An object in motion stays in motion. An object at rest stays at rest. (Sarah Simpson/Citizen)

Sarah Simpson Column: Newton’s first law of motion

I could have sworn I told them to help each other get unbuckled and to come inside.

Newton’s first law: An object in motion stays in motion. An object at rest stays at rest.

I was awful at math and physics growing up. Really bad. My brain just can’t compute the world in those terms. I was so bad at it that I gave up my dream of being a veterinarian because I knew I wouldn’t be able to get through the most basic of the math and physics courses. That meant chemistry too. I could handle biology but you needed them all. I didn’t dwell on it, I just turned my attention to my strengths and well, here we are.

Anyway, I’ve been thinking about Sir Isaac Newton far more lately than I ever have before. I’ve never really been one to dream about the mathematicians and scientists of yesteryear but here I am doing just that. It’s because I’m pretty exhausted these days — not for any real reason but just in general. I am not unique in any way whatsoever so I’m not seeking your sympathy. In fact, I know you understand. If you’re human, you get tired. If you’re a mom you get even a little more tired than that.

It’s life.

Being mom-level tired lately got me to thinking about my kids, though.

Recently we’d run an early-morning errand and had arrived back home. My two children, aged six and five, were both buckled into their car seats in the back and had nothing but themselves to get into the house, or so I thought. I, on the other hand, had an armload of items to ferry from the car to the kitchen.

I turned to them and said very clearly: “Help each other get unbuckled, please, and then come inside,” before collecting my stuff and going in. Simple enough request, right?

I was able to get into the house, put my things away, make my son’s lunch for school and pack it into his school bag. Alone. No kids in sight.

I heard the neighbour, who works the night shift, return home and wondered if she was judging me for leaving my kids alone in the car. She likely didn’t even notice them thanks to science. An object at rest (kids) stays at rest. She probably didn’t see them sitting still in their seats.

Me on the other hand, well Newton said an object in motion stays in motion but I dared to defy him. I grabbed hold of my cup of coffee and sat down.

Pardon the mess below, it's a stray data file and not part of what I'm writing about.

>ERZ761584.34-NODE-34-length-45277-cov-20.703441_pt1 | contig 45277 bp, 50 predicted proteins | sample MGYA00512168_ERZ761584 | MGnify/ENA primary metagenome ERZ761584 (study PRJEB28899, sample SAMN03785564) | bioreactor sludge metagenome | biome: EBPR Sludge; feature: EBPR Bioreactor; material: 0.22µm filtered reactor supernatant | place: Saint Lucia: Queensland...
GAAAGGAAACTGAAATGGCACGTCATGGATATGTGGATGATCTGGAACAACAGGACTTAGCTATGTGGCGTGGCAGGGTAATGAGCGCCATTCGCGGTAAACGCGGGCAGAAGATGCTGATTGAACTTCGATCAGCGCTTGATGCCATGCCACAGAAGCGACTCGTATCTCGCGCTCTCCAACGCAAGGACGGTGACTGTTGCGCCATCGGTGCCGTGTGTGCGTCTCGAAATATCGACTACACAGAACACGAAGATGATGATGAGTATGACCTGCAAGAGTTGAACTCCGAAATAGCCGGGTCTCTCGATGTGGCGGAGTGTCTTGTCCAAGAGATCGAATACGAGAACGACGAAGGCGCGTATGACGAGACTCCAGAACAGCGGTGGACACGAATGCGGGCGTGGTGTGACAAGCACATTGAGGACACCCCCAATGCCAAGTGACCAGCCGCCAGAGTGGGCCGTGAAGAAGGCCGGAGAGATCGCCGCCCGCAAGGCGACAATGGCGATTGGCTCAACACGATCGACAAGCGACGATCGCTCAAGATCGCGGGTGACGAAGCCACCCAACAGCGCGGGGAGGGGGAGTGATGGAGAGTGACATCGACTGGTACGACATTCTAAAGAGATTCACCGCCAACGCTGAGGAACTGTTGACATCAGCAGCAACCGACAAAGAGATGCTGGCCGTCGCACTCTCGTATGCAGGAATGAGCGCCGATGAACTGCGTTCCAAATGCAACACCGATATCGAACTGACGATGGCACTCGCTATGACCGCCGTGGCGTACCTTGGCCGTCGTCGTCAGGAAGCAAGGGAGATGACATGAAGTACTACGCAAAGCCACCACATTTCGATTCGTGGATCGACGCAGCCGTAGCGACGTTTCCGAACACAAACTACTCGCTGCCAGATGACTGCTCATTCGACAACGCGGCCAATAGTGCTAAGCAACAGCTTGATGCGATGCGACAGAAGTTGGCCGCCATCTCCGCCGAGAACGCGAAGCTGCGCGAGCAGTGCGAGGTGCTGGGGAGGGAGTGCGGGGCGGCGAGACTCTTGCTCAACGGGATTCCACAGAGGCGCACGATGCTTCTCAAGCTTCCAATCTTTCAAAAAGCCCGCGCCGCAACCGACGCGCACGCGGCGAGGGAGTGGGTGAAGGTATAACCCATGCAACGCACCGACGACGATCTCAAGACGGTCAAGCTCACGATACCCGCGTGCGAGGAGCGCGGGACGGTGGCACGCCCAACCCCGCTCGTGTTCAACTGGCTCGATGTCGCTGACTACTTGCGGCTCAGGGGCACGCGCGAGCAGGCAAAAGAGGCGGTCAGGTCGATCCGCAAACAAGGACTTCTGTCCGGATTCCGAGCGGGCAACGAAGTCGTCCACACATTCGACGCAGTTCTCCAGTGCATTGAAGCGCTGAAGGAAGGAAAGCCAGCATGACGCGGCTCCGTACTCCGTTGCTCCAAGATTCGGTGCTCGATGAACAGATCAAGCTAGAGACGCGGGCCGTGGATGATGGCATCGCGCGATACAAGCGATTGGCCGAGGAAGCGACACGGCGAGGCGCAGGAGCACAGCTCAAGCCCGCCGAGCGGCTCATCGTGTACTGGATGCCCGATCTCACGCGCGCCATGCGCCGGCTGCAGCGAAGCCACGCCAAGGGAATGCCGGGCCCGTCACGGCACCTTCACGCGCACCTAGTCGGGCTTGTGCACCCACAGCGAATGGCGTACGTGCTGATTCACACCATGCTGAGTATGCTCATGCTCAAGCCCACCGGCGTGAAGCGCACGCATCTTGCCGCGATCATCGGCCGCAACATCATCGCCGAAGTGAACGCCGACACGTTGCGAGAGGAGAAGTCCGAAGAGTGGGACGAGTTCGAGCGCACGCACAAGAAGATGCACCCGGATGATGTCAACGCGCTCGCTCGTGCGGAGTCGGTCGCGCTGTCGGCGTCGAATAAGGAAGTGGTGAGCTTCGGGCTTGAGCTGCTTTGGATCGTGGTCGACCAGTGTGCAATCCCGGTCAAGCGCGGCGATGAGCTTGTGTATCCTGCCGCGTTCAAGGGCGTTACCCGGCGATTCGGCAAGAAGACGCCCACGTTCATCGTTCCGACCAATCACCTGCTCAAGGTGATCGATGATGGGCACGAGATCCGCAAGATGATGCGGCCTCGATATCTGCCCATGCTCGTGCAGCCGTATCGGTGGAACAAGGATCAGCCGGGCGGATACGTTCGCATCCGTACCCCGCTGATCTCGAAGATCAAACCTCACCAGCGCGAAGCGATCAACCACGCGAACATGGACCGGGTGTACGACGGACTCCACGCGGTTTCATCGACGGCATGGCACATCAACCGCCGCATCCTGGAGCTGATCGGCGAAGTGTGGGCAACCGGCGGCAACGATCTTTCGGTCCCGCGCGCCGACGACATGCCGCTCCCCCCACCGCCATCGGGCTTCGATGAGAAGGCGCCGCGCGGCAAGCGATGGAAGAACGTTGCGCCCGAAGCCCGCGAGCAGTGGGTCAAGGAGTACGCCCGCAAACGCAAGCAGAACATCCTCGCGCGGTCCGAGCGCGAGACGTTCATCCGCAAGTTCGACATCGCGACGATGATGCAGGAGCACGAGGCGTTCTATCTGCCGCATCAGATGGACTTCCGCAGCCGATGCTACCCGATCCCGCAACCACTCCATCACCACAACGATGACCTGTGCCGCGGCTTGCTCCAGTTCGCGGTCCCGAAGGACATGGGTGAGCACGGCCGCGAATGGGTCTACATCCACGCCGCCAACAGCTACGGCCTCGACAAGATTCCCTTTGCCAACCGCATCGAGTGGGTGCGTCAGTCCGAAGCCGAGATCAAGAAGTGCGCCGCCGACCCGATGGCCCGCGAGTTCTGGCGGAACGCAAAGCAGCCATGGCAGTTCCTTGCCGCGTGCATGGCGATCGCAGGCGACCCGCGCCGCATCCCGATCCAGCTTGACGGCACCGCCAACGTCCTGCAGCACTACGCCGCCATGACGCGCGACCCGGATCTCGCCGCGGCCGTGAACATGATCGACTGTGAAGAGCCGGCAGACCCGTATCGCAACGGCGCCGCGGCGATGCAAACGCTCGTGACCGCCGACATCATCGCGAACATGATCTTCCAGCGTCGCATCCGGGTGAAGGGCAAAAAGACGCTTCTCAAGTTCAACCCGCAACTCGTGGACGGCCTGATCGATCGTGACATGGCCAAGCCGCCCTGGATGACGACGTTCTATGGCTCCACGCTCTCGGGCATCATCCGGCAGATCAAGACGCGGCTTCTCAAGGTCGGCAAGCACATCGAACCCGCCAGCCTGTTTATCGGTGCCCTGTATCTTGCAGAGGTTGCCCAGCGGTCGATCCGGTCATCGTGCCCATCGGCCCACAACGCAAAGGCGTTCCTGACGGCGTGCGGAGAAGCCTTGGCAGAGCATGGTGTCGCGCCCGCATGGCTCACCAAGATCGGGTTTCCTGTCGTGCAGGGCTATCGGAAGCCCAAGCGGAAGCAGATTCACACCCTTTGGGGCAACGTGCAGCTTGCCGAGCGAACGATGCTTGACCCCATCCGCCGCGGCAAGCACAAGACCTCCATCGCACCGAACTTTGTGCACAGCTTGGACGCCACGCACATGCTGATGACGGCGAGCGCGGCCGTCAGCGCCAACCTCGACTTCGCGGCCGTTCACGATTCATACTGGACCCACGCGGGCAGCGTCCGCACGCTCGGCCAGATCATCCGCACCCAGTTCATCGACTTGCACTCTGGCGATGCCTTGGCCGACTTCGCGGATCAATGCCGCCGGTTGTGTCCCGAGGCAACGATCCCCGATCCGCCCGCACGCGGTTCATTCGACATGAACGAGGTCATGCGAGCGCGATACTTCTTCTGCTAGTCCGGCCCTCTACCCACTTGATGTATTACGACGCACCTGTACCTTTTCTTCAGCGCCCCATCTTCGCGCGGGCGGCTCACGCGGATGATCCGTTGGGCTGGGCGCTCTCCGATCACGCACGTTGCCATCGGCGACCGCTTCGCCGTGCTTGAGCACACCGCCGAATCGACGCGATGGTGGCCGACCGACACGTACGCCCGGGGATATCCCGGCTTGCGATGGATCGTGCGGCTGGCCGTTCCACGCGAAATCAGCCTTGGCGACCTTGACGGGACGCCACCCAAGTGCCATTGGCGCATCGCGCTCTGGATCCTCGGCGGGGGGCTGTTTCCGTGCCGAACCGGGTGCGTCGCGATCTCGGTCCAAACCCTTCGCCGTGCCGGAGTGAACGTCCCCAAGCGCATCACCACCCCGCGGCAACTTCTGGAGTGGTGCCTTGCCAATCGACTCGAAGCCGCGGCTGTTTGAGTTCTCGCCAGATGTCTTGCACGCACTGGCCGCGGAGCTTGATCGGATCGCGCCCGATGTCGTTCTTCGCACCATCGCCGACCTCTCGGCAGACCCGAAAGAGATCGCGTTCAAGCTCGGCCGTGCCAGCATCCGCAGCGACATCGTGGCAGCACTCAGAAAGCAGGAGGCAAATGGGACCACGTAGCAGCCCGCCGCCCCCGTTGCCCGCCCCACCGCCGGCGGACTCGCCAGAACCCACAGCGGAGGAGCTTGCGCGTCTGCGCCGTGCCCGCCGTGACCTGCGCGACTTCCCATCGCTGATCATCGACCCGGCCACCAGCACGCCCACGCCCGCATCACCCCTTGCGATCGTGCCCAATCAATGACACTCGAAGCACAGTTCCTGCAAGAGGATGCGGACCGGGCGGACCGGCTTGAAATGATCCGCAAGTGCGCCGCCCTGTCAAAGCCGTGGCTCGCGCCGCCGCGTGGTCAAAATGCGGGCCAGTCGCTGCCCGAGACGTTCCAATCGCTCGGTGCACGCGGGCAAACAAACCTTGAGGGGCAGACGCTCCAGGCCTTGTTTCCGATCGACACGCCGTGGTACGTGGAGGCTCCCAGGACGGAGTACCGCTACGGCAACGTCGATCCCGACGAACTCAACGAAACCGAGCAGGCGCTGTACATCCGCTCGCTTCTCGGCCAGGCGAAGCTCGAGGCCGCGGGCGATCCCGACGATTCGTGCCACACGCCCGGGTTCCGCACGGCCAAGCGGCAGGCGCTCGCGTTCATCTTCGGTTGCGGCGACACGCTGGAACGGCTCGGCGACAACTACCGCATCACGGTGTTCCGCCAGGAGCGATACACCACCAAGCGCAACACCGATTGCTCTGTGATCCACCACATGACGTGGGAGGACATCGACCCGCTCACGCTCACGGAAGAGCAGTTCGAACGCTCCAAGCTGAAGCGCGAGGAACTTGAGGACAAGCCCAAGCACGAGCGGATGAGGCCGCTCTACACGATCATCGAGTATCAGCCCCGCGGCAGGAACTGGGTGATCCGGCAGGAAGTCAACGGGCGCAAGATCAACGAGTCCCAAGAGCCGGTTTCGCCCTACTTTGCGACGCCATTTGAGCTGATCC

After a time, not long at all, my phone buzzed. It turns out the children had stowed the iPad in the back seat with them and had opened up the messaging app to text me. They aren’t quite at the age where they can quickly write sentences (though it won’t be long now) so I had several voice-messages in quick succession.

“Mom!”

“Mom, where are you?”

“Mom, can you get us out now?”

“Mom!”

I could have sworn I told them to help each other get unbuckled and to come inside.

But they’re kids. They were at rest and there was no external force (read: Mom) to get them moving once I left the vehicle, so they were stuck apparently.

“Every body continues in its state of rest, or of uniform motion in a right line, unless it is compelled to change that state by forces impressed upon it,” said Newton.

Arg!

I went back out to the vehicle and there they were, still buckled in their seats, confused, waiting, and with decreasing patience.

I confiscated the iPad, released them from their binds and removed them ever-so-lovingly from the car.

Then I gave them a little bit of crap for breaking Newton’s first law. I was at rest and science says I should have been able to stay there.

Thanks Newton. Those two little external forces caused me to move!

They looked up at me, all innocent and cute and messy, with their perfectly smooth sun-protected skin and their big wide eyes; with their messy bed-head hair and the remnants of their breakfasts still in the corners of their mouths, because it’s not like they would take the initiative and wipe their own faces.

And then I remembered another Newton quote.

“Truth is ever to be found in simplicity, and not in the multiplicity and confusion of things.”

And perhaps this is why mothers are always so tired. They see that simplicity in their children and our love for that pureness prompts us to move.

And once in motion, well, we stay in motion.

Hang in their mommas. There’ll come a day when we stop. We will no doubt enjoy it for a time, but I suspect eventually we’ll wish we still had those little external forces urging us to move once again.


sarah.simpson@cowichanvalleycitizen.comLike us on Facebook and follow us on Twitter

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